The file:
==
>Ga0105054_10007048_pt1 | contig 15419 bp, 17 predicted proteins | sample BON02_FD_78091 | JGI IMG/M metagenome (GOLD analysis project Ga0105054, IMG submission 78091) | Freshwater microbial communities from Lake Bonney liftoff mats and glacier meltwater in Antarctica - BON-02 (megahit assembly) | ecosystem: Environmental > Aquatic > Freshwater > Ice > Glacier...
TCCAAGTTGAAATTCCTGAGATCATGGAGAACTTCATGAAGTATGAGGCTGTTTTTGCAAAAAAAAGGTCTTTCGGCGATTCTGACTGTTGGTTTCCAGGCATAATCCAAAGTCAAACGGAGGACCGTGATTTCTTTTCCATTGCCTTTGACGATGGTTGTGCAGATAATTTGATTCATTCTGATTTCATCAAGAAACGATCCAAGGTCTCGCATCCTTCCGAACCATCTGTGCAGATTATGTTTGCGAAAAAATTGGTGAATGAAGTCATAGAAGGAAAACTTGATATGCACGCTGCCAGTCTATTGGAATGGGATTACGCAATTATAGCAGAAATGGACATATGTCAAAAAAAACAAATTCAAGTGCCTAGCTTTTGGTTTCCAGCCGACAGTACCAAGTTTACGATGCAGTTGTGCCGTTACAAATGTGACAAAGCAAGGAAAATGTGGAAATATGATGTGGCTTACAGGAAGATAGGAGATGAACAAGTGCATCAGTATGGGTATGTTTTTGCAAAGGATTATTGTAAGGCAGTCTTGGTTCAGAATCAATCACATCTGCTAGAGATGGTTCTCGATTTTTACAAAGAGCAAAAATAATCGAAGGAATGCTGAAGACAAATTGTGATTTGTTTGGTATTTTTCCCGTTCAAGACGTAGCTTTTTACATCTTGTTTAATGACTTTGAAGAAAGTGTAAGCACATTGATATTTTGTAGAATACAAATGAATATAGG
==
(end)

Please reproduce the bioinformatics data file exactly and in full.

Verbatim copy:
>Ga0105054_10007048_pt1 | contig 15419 bp, 17 predicted proteins | sample BON02_FD_78091 | JGI IMG/M metagenome (GOLD analysis project Ga0105054, IMG submission 78091) | Freshwater microbial communities from Lake Bonney liftoff mats and glacier meltwater in Antarctica - BON-02 (megahit assembly) | ecosystem: Environmental > Aquatic > Freshwater > Ice > Glacier...
TCCAAGTTGAAATTCCTGAGATCATGGAGAACTTCATGAAGTATGAGGCTGTTTTTGCAAAAAAAAGGTCTTTCGGCGATTCTGACTGTTGGTTTCCAGGCATAATCCAAAGTCAAACGGAGGACCGTGATTTCTTTTCCATTGCCTTTGACGATGGTTGTGCAGATAATTTGATTCATTCTGATTTCATCAAGAAACGATCCAAGGTCTCGCATCCTTCCGAACCATCTGTGCAGATTATGTTTGCGAAAAAATTGGTGAATGAAGTCATAGAAGGAAAACTTGATATGCACGCTGCCAGTCTATTGGAATGGGATTACGCAATTATAGCAGAAATGGACATATGTCAAAAAAAACAAATTCAAGTGCCTAGCTTTTGGTTTCCAGCCGACAGTACCAAGTTTACGATGCAGTTGTGCCGTTACAAATGTGACAAAGCAAGGAAAATGTGGAAATATGATGTGGCTTACAGGAAGATAGGAGATGAACAAGTGCATCAGTATGGGTATGTTTTTGCAAAGGATTATTGTAAGGCAGTCTTGGTTCAGAATCAATCACATCTGCTAGAGATGGTTCTCGATTTTTACAAAGAGCAAAAATAATCGAAGGAATGCTGAAGACAAATTGTGATTTGTTTGGTATTTTTCCCGTTCAAGACGTAGCTTTTTACATCTTGTTTAATGACTTTGAAGAAAGTGTAAGCACATTGATATTTTGTAGAATACAAATGAATATAGG